Standardizing to Scale

Scaling improvement is the siren song of every enterprise. Once we have a team that is able to deliver the outcomes we are looking for, the obvious next step is to define those best practices for the rest of the teams. Then scaling is just a shake and bake exercise.

All we need to do now is to make all other teams work the way the successful team works:

  • All teams will have the same sprint cadence
  • All teams will have the same size story points (note: if using days for points, call them days. Points aren’t a measure of time.)
  • All teams will use the same tech stack
  • All teams will use the same quality process
  • etc.


There are some problems with this approach though. It assumes all teams are solving the same problem with the same architecture and have the same skill levels. It also does some very destructive things:

  1. Leadership is responsible for quality instead of the teams
  2. Teams must ask permission to improve quality.
  3. All teams are constrained to the outcomes of the lowest-performing team.

That isn’t a good thing because leadership is usually the last to know about poor quality and usually because of customer feedback. If a team needs to ask permission to improve quality, they probably won’t. The teams with people who know better ways to deliver will have more turnover as those developers find less frustrating places of employment where they are respected as engineers. None of these are good for the bottom line.

Now what?

We still need all of the teams to improve and improvement isn’t just some random thing that accidentally happens. There must be a methodology to it. Instead of dictating the process, we need to use balanced metrics and ownership.


  • How frequently is code integrating into the trunk? This is a KPI for clear requirements and small coding tasks that are well understood by the team. This reduces guessing and defects.
  • What is the build cycle time between code commit and code deployed to production? This is a KPI for the efficiency of the testing process. A test suite has two primary goals: notify the developer of any defect as soon as possible and allow the developer to quickly locate and fix the defect. This gives the best opportunity for the developer to learn how to not create that defect in the future. Prevention is much cheaper than detection and repair. Long cycle times here indicate poor test architecture that will reduce the team’s ability to improve development.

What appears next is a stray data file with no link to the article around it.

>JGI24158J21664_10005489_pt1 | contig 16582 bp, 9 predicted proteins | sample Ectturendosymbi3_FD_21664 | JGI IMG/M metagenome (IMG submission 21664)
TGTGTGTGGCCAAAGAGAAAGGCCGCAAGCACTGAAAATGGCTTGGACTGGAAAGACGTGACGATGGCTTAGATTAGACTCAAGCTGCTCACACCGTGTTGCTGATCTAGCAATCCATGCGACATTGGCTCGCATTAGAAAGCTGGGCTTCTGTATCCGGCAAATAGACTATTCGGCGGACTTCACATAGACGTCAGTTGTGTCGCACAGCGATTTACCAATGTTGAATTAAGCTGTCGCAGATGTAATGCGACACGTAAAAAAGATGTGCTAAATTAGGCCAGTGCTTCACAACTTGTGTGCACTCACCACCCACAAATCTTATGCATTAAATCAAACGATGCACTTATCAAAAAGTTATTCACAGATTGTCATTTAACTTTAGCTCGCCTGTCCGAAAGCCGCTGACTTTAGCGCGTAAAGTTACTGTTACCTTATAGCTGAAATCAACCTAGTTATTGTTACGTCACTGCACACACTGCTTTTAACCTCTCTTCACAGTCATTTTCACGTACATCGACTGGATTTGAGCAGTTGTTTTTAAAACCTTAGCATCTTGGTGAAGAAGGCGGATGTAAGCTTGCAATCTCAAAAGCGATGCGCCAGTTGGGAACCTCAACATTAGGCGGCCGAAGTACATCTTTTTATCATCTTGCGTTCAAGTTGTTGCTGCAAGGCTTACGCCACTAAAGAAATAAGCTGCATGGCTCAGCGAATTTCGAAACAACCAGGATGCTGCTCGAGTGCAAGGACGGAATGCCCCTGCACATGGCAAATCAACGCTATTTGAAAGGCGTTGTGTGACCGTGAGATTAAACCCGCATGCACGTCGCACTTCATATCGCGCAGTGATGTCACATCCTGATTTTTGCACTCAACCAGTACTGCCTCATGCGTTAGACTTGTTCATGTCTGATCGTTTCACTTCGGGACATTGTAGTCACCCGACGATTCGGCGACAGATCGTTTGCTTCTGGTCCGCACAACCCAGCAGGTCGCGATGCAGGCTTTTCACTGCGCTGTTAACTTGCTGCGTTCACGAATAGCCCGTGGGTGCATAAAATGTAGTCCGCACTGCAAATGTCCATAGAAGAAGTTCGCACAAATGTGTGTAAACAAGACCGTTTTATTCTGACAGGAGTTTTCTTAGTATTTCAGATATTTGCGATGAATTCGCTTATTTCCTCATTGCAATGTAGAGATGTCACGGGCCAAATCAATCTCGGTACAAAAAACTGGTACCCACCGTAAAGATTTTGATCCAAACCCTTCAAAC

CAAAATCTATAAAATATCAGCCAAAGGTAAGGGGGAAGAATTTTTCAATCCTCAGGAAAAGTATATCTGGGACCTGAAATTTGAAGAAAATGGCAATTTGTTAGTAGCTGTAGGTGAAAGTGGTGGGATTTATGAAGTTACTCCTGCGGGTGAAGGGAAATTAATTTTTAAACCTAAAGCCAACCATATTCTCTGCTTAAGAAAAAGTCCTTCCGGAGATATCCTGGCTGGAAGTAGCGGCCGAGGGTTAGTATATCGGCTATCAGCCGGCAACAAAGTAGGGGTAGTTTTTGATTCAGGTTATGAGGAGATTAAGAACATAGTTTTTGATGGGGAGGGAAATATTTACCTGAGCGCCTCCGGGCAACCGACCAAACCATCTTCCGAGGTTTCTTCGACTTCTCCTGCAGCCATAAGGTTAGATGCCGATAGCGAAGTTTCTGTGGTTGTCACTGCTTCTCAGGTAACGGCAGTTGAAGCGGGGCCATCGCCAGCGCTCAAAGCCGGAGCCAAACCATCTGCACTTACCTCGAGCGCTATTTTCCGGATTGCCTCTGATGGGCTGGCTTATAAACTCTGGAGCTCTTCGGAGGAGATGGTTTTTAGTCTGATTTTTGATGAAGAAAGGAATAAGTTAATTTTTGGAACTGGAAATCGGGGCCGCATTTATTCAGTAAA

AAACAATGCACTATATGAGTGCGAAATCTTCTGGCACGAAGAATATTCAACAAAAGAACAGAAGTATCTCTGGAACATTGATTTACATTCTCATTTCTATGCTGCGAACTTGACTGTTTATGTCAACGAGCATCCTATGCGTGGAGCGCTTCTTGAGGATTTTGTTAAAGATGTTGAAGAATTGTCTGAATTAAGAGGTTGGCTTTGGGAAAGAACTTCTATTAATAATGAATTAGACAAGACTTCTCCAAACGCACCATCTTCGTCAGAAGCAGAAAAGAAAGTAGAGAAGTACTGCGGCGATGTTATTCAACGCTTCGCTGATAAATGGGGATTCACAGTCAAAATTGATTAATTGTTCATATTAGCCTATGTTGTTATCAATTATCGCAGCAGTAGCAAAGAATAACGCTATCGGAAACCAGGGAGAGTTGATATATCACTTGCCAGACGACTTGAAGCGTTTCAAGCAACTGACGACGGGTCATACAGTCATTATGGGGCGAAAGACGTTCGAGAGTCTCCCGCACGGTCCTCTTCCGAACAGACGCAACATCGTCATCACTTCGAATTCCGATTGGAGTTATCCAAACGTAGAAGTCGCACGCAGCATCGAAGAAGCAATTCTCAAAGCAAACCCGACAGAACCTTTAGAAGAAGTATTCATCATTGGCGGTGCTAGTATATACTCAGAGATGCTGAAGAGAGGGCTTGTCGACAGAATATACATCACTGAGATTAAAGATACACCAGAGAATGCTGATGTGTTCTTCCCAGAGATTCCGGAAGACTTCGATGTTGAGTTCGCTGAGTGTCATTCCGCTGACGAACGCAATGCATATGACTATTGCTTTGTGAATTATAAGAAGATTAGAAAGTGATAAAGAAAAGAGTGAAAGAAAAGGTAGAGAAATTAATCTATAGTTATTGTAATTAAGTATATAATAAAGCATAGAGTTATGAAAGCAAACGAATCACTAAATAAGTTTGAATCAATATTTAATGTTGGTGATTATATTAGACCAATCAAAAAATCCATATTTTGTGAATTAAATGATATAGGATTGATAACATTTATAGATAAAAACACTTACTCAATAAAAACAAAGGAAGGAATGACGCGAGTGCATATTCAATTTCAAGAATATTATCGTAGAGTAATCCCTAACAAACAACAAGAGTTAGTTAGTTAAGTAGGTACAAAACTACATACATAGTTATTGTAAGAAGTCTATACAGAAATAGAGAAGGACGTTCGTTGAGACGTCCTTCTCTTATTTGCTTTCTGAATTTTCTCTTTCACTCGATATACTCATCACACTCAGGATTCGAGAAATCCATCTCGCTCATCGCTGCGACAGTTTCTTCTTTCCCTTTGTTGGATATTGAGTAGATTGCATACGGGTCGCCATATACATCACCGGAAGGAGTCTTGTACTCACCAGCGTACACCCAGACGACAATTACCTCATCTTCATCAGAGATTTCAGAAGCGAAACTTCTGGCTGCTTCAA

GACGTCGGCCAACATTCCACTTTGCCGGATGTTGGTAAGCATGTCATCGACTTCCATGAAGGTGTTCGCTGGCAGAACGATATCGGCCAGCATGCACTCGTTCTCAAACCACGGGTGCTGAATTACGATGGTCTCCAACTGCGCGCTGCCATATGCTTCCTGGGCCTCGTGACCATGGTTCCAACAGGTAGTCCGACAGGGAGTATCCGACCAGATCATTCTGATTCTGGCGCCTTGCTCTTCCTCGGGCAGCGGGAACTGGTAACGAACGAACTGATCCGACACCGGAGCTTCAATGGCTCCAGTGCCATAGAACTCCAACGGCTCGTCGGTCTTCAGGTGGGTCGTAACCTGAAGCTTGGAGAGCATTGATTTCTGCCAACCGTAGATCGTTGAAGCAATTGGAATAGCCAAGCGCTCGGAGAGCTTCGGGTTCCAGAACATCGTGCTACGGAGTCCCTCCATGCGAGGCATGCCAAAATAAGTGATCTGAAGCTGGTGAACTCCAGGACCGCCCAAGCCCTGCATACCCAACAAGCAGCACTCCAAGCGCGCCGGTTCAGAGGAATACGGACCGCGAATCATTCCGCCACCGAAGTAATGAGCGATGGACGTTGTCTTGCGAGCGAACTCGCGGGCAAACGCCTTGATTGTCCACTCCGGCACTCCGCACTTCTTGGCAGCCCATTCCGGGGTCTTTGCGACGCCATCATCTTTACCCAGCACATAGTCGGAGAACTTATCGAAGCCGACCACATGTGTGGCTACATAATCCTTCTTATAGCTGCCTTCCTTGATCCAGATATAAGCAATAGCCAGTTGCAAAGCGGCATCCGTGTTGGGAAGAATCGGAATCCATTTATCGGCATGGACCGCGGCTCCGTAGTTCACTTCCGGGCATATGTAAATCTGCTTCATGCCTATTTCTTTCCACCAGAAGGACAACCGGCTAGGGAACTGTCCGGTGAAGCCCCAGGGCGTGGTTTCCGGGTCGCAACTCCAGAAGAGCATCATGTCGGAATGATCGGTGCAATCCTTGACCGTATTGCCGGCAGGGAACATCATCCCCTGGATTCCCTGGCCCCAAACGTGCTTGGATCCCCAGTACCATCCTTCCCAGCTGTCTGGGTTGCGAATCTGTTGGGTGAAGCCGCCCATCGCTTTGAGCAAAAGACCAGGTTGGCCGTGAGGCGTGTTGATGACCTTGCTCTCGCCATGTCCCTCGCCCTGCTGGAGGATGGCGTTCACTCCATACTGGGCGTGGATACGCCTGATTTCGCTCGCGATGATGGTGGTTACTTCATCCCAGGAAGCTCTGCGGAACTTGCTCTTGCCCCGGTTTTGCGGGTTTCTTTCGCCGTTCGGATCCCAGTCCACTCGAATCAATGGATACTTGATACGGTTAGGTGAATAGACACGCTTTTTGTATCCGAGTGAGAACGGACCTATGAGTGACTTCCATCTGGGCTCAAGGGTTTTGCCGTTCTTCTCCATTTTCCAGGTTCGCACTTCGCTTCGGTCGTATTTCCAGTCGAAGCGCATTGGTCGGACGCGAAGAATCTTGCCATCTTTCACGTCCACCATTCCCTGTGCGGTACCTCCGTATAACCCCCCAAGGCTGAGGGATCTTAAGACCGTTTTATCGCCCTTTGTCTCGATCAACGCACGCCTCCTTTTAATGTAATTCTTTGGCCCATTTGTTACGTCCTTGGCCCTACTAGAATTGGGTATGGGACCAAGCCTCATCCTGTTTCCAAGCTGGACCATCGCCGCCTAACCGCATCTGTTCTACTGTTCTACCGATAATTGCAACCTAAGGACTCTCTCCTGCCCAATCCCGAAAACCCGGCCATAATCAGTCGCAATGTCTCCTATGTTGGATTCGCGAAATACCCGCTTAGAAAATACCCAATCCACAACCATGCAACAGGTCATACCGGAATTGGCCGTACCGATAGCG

• Where are defects found in the build? Are most defects found in environments closer to production or, worse, in production? This is a KPI for the effectiveness of the test suite. Tests should be optimized to quickly detect defects as close to the source as possible.


One of the practices people always talk about at conferences is “self-organized teams”. The thing people tend to leave out is that those self-organized teams become chaos without clearly defined goals and expectations. Self-organized teams have total ownership of their product. They are responsible for how it is built and feel the consequences of building it the wrong way. They eat their own dog food. Ownership can be destroyed by either telling them how to work or by outsourcing production support to another team. If they lack full ownership, the quality will always suffer.

Next Steps

Scaling quality comes from disciplined development, ownership, and practice. When we work with teams, we focus on the discipline of continuous integration. Each developer integrates fully tested, backward compatible code to the trunk at least once a day. If we can’t, why can’t we? Solve that problem and the next and the next. We make them responsible for the outcomes, and we reduce the batch size of everything so that things happen more frequently. We integrate rapidly because it improves the feedback loop. Give teams the freedom to find better ways that align with the goals, demand excellence, and get out of their way. They will deliver.

If you found this helpful, it’s part of a larger5 Minute DevOps seriesI’ve been working on. Feedback is always welcome.

Written on March 9, 2020 by Bryan Finster.

Originally published on Medium